The history of nonviolence and the Civil Rights Movement — its past, present, and future — will be tangible when two leading figures of the era – Dr. Clayborne Carson and Dr. Clarence B. Jones, take the stage at Allen Temple Baptist Church, Saturday, November 7 at 7 p.m.as part of the Barbara Lee & Elihu Harris Lecture Series.
Fifty-two years ago, Dr. Clayborne Carson, the Founding Director of the Martin Luther King Jr. Research and Education Institute and Professor of History at Stanford University, attended the March on Washington as a 19- year- old college student. Earlier that same year, King’s attorney and long time confidant Dr. Clarence B. Jones smuggled the hand-written notes out of King’s prison cell which became Letter from a Birmingham Jail.
At the invitation of King’s widow, Coretta Scott King, Carson spent the past 30 years directing the ongoing editing and publishing of the breadth of King’s papers, most notably the The Papers of Martin Luther King, Jr. which now comprises seven volumes.
Jones remained a close associate of King, editing first drafts of both King’s speeches, “I Have a Dream” and “Beyond Vietnam,” when King first linked “the giants of racism, extreme materialism, and militarism.”
As important as their personal testimonies, the speakers will also explore the relevance of nonviolent struggle today. Co-produced by the middle school and high school students of The Martin Luther King Jr. Freedom Center (www.mlkfreedomcenter.org) and Merritt College, the talk is subtitled, “The Future of Nonviolence in America, Chaos or Community: Where do we go from here?”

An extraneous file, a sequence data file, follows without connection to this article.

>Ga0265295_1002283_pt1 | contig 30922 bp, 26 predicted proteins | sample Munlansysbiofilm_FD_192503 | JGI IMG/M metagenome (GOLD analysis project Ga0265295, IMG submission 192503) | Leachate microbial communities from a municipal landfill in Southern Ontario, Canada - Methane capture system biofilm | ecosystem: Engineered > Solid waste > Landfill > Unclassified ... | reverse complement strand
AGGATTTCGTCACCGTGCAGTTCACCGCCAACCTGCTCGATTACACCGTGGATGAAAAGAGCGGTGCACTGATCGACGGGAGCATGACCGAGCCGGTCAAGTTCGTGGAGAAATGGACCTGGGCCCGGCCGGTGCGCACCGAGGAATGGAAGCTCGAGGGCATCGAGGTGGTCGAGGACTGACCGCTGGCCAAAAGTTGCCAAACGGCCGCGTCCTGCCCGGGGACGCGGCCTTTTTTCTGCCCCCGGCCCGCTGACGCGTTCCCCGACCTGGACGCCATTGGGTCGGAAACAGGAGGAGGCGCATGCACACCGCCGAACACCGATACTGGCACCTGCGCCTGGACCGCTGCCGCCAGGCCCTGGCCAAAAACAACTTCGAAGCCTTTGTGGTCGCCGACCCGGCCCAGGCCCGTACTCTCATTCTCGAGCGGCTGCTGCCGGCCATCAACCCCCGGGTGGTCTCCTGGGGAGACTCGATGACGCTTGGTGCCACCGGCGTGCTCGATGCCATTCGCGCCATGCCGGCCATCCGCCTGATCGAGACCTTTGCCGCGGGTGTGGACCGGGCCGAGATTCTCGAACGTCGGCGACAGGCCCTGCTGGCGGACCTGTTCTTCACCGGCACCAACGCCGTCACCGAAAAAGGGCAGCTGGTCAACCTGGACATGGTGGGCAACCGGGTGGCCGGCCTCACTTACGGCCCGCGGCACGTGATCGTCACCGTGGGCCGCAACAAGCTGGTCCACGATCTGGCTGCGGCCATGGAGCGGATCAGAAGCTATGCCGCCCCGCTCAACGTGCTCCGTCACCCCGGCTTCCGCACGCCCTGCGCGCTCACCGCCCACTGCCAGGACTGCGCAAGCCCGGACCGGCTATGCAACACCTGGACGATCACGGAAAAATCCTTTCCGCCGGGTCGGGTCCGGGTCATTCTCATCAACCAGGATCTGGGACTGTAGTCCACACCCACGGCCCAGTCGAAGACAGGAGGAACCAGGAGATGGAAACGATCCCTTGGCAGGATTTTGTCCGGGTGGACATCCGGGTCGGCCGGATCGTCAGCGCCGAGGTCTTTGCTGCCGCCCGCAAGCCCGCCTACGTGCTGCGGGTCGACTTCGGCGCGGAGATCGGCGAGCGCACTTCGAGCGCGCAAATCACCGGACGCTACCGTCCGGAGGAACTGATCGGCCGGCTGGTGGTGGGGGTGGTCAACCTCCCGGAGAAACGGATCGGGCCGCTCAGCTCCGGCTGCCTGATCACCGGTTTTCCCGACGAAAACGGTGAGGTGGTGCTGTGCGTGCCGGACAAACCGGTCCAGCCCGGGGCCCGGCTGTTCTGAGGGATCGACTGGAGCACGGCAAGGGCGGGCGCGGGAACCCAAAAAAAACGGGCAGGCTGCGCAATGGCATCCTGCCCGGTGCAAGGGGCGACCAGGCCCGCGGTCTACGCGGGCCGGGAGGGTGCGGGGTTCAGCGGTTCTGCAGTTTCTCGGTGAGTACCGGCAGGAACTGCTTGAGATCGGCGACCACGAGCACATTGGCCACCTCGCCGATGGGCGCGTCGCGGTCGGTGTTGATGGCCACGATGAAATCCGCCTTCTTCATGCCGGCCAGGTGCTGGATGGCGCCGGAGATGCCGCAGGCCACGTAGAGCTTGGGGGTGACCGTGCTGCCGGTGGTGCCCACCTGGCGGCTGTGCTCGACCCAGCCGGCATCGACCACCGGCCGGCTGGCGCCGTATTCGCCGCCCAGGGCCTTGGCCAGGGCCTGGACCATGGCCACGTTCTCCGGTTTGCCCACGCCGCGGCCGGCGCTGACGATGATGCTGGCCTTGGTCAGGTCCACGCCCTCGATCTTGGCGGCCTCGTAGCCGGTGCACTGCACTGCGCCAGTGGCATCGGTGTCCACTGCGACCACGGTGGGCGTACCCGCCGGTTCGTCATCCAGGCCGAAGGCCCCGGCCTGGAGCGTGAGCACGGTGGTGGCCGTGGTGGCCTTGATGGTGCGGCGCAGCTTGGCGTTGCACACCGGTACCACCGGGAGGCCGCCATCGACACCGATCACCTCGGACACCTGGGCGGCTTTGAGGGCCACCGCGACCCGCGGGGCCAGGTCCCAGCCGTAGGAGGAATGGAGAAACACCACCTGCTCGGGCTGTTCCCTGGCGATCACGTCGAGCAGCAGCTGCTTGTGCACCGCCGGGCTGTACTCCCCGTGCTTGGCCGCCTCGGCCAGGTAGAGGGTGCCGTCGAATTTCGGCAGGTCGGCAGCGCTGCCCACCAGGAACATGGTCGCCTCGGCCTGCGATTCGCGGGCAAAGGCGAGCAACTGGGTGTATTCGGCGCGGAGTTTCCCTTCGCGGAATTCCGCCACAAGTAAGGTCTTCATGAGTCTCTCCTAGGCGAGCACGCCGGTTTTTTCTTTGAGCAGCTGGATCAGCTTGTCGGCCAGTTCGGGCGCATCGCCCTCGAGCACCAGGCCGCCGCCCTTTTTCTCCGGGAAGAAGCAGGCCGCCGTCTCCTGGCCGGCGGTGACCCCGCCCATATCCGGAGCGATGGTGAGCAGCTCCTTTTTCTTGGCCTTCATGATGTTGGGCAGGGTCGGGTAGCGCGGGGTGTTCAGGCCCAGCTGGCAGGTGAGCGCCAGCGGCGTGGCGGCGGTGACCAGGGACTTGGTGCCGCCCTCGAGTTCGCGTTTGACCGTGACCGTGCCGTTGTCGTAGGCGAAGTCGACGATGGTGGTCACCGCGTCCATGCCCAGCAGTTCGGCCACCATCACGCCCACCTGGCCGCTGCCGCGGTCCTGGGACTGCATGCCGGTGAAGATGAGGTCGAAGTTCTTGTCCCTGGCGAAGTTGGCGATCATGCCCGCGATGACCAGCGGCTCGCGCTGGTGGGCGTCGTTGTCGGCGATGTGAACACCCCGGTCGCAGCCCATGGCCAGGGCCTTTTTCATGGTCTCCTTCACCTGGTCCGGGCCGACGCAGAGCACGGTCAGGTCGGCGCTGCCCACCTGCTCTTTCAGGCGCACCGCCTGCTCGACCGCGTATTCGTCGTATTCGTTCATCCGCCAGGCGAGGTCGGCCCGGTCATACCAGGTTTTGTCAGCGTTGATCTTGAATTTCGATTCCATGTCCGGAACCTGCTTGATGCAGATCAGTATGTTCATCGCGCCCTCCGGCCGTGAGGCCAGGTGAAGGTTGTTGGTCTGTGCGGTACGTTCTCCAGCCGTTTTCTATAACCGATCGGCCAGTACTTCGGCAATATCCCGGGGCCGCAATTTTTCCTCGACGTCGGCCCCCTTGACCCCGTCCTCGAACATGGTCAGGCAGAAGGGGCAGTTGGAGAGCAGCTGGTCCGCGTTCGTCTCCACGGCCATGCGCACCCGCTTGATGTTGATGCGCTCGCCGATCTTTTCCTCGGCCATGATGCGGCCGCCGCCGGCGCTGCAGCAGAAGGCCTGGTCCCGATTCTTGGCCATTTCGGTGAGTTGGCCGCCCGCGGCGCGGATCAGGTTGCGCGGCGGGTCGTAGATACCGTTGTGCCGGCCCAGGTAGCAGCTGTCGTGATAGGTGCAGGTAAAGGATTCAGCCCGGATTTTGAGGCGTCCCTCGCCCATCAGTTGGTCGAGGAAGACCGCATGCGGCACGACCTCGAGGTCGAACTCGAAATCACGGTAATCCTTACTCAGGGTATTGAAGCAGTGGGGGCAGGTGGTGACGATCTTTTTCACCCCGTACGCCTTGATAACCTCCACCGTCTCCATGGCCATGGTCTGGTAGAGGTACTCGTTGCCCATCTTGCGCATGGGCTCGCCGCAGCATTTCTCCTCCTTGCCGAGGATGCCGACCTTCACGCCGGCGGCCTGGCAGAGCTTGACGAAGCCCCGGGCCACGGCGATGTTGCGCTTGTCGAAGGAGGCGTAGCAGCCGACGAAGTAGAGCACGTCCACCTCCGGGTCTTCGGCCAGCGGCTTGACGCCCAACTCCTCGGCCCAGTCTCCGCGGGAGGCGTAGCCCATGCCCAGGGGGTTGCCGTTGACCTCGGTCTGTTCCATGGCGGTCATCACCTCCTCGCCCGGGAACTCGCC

“We are not anticipating a history lesson but a message from those who made history,” explained Roy Wilson, Freedom Center director, during a visit to the center Merritt College offices.
Freedom Center staff and students are planning and coordinating all of the day’s activities, the culmination of which is the evening lecture. Earlier in the day, Carson and Wilson will talk with the current cohort of 45 students, comprised of youth participating in the center’s two- year Nonviolent Leadership Program.
The Freedom Center recruits students from six East Bay school districts during the fall, winter, and spring with the largest group entering during the summer months.
According to its website, the Freedom Center “promotes the principles of nonviolence and offers an environment where young people actively seek peaceful, nonviolent solutions to the difficult challenges we face in our communities.” With these ongoing problem-solving and community building activities, students are ready to provide service.
Or as Wilson put it, “Students learn how to construct networks, the first step in building movements. They do so by developing a nonviolent lifestyle and, while they are not directly organizing, they are organized for action.”
The nuts and bolts organizing of the Clayborn-Carson lecture this Saturday is itself an exercise in planning mass education, a tool of the Civil Rights movement. Expect to see the young Freedom Center students leaning forward, looking for ways to apply its lessons close to home in Oakland.
The Barbara Lee & Elihu Harris Lecture Series, a partnership with Merritt College, promotes an exchange of ideas to help inspire and move forward new leadership. All lectures present civil rights leaders who worked closely with Dr. Martin Luther King Jr. and who continue to work tirelessly for social change.